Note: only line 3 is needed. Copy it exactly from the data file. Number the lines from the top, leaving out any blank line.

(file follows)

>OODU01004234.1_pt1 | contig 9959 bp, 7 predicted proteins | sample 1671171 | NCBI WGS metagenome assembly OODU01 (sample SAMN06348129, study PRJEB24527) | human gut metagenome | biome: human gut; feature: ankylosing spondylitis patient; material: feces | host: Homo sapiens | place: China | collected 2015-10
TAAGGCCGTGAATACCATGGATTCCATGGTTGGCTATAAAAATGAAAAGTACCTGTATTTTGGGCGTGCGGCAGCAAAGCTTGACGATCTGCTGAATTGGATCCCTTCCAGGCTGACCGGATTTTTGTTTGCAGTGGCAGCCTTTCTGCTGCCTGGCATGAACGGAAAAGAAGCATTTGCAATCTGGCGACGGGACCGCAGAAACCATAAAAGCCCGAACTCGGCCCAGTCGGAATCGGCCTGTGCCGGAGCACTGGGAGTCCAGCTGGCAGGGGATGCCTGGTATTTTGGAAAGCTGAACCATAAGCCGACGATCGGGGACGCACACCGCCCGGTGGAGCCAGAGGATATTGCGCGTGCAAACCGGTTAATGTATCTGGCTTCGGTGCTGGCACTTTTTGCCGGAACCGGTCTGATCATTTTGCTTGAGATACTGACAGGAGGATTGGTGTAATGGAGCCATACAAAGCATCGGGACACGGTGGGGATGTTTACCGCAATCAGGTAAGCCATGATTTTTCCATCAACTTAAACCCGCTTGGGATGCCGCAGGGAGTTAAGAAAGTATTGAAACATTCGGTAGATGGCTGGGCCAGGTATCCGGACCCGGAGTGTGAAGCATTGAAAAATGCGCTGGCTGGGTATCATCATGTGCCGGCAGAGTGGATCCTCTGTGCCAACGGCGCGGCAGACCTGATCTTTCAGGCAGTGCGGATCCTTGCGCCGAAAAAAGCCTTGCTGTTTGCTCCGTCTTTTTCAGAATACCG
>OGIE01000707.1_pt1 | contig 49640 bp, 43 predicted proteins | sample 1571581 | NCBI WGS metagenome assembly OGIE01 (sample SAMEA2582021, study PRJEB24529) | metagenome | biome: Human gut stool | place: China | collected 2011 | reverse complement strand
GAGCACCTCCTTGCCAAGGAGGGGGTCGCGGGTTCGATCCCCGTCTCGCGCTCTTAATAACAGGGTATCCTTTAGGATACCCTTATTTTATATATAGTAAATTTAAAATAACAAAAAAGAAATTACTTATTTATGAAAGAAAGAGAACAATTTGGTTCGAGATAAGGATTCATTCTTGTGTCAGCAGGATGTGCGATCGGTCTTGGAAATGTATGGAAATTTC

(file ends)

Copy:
>OGIE01000707.1_pt1 | contig 49640 bp, 43 predicted proteins | sample 1571581 | NCBI WGS metagenome assembly OGIE01 (sample SAMEA2582021, study PRJEB24529) | metagenome | biome: Human gut stool | place: China | collected 2011 | reverse complement strand